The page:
In baseball, closers stop rallies and save games. In golf, they stop rallies and save themselves from the pain Payne Stewart suffered at the U.S. Open. Never known as a safe bet on Sundays—he was nicknamed Avis early in his career—Stewart let a four-stroke lead slip away in the last round at the Olympic Club. He lost in the bottom of the ninth to Lee Janzen, one of golf's dominant closers.
Statistics show just how good a money player Janzen is. SI took all Tour players with a minimum of 10 top three finishes and divided their wins by their top threes to come up with a stat well call Closing Average. Janzen's CA going in was .467, seventh among active pros and better than that of any of the top 10 players on the leader board at Olympic. Clearly, the numbers were against Stewart on Sunday. Despite his nine victories, including the 1989 PGA and the '91 U.S. Open, Stewart's career CA is a mere .184. The chart below shows the best and worst closers on the PGA Tour, with Janzen near the top and Stewart close to the bottom.
Jeff Maggert made a run at the Open leaders last week, but as you would expect from his .050 CA, he fell short and tied for seventh. It was Maggert's seventh top 10 finish in a major, but he has yet to win one. The Tour's alltime record for futility, however, belongs to Fred Hawkins. Between 1947 and '65, Hawkins had 19 seconds, 12 thirds and just one win, at the 1956 Oklahoma City Open, for a CA of .031.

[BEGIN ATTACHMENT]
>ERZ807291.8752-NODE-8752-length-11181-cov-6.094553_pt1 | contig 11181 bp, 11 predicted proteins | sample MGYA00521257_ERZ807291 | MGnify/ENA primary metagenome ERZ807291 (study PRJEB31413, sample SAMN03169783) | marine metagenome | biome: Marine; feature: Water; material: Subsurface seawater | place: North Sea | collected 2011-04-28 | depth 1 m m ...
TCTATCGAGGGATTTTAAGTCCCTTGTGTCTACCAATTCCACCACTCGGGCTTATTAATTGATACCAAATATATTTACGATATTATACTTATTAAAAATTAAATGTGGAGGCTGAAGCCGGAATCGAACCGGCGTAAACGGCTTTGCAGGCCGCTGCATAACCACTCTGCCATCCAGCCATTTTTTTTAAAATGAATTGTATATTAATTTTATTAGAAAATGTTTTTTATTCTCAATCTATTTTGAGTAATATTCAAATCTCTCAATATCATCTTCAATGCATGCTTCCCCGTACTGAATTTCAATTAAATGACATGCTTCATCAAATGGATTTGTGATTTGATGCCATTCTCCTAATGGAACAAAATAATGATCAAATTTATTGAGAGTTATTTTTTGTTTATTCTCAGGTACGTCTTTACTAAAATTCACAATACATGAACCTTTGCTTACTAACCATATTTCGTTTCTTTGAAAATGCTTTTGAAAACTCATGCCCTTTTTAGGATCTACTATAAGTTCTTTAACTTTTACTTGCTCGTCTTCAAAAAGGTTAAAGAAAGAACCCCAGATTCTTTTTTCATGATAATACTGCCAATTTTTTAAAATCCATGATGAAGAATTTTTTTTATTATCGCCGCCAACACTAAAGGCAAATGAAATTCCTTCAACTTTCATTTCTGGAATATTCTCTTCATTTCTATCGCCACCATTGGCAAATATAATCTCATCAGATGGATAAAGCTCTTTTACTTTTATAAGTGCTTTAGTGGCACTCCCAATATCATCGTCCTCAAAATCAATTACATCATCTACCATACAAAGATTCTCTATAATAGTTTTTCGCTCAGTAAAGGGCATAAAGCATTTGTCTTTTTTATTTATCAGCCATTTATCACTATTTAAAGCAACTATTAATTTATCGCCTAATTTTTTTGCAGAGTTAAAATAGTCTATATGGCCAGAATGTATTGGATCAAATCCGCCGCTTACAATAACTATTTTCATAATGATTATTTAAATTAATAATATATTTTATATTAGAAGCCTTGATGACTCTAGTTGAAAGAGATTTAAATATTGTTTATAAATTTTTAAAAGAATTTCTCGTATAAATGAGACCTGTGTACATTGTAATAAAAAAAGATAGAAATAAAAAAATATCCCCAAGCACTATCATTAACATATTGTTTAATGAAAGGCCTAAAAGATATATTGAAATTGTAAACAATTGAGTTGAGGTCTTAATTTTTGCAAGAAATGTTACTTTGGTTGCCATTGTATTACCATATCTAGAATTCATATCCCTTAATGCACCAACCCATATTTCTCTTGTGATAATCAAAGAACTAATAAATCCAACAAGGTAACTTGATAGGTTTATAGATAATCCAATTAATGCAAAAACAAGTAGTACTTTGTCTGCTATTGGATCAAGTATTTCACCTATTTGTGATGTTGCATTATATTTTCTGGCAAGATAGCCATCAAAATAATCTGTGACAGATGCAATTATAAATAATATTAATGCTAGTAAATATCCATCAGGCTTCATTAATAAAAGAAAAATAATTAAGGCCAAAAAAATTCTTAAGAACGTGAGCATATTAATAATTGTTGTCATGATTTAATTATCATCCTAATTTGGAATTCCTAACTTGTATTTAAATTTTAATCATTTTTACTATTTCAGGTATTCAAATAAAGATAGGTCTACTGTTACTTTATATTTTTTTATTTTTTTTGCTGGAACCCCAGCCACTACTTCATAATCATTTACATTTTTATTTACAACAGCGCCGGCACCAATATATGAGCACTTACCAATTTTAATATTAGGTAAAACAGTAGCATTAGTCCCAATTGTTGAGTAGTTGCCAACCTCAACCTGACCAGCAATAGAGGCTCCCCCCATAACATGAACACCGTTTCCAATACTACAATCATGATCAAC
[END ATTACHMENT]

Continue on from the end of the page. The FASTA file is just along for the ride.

At the other end of the spectrum stands Phil Mickelson, whose career CA is .600. That's double the Tour average of .300 and far above the career numbers of Arnold Palmer (.480), Ben Hogan (.453) and Jack Nicklaus (.432). "When you're in contention on Sunday, there's only one thought you can have: Get the job done," Mickelson says of the closer mentality. "It's a reckless, do-whatever-it-takes approach, totally different from what you need in the first three rounds. Before Sunday you're just being patient, playing for position. In the last round, though, it's go for broke. You absolutely have to look at the leader board. You need to know where you stand, and if somebody makes a birdie run, you've got to catch him."
[This article contains a table. Please see hardcopy of magazine or PDF.]